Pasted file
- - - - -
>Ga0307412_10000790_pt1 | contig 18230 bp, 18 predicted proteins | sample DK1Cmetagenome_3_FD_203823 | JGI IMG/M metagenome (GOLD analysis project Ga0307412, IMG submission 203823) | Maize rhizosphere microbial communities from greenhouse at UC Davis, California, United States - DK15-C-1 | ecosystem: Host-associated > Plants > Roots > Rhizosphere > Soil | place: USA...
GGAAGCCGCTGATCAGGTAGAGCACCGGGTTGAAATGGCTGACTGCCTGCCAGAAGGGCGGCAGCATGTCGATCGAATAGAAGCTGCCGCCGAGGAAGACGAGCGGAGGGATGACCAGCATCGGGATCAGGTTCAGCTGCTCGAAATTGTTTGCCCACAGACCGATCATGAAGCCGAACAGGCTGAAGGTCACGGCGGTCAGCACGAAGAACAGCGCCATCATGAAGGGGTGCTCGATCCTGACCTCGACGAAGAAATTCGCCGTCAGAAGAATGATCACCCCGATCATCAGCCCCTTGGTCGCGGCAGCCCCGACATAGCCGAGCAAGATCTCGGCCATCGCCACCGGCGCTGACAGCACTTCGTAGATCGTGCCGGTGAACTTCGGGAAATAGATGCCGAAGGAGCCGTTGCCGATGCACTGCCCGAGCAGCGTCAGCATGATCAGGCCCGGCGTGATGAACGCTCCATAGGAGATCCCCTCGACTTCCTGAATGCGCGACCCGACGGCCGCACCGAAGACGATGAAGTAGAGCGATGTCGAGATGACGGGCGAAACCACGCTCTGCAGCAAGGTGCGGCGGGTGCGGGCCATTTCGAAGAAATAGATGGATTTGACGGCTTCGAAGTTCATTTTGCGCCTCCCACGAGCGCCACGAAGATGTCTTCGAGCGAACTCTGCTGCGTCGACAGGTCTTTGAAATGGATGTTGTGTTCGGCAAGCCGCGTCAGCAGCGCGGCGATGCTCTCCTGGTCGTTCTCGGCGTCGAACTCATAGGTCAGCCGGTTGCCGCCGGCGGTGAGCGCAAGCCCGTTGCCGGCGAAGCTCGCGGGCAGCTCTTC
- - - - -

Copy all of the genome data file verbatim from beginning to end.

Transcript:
>Ga0307412_10000790_pt1 | contig 18230 bp, 18 predicted proteins | sample DK1Cmetagenome_3_FD_203823 | JGI IMG/M metagenome (GOLD analysis project Ga0307412, IMG submission 203823) | Maize rhizosphere microbial communities from greenhouse at UC Davis, California, United States - DK15-C-1 | ecosystem: Host-associated > Plants > Roots > Rhizosphere > Soil | place: USA...
GGAAGCCGCTGATCAGGTAGAGCACCGGGTTGAAATGGCTGACTGCCTGCCAGAAGGGCGGCAGCATGTCGATCGAATAGAAGCTGCCGCCGAGGAAGACGAGCGGAGGGATGACCAGCATCGGGATCAGGTTCAGCTGCTCGAAATTGTTTGCCCACAGACCGATCATGAAGCCGAACAGGCTGAAGGTCACGGCGGTCAGCACGAAGAACAGCGCCATCATGAAGGGGTGCTCGATCCTGACCTCGACGAAGAAATTCGCCGTCAGAAGAATGATCACCCCGATCATCAGCCCCTTGGTCGCGGCAGCCCCGACATAGCCGAGCAAGATCTCGGCCATCGCCACCGGCGCTGACAGCACTTCGTAGATCGTGCCGGTGAACTTCGGGAAATAGATGCCGAAGGAGCCGTTGCCGATGCACTGCCCGAGCAGCGTCAGCATGATCAGGCCCGGCGTGATGAACGCTCCATAGGAGATCCCCTCGACTTCCTGAATGCGCGACCCGACGGCCGCACCGAAGACGATGAAGTAGAGCGATGTCGAGATGACGGGCGAAACCACGCTCTGCAGCAAGGTGCGGCGGGTGCGGGCCATTTCGAAGAAATAGATGGATTTGACGGCTTCGAAGTTCATTTTGCGCCTCCCACGAGCGCCACGAAGATGTCTTCGAGCGAACTCTGCTGCGTCGACAGGTCTTTGAAATGGATGTTGTGTTCGGCAAGCCGCGTCAGCAGCGCGGCGATGCTCTCCTGGTCGTTCTCGGCGTCGAACTCATAGGTCAGCCGGTTGCCGCCGGCGGTGAGCGCAAGCCCGTTGCCGGCGAAGCTCGCGGGCAGCTCTTC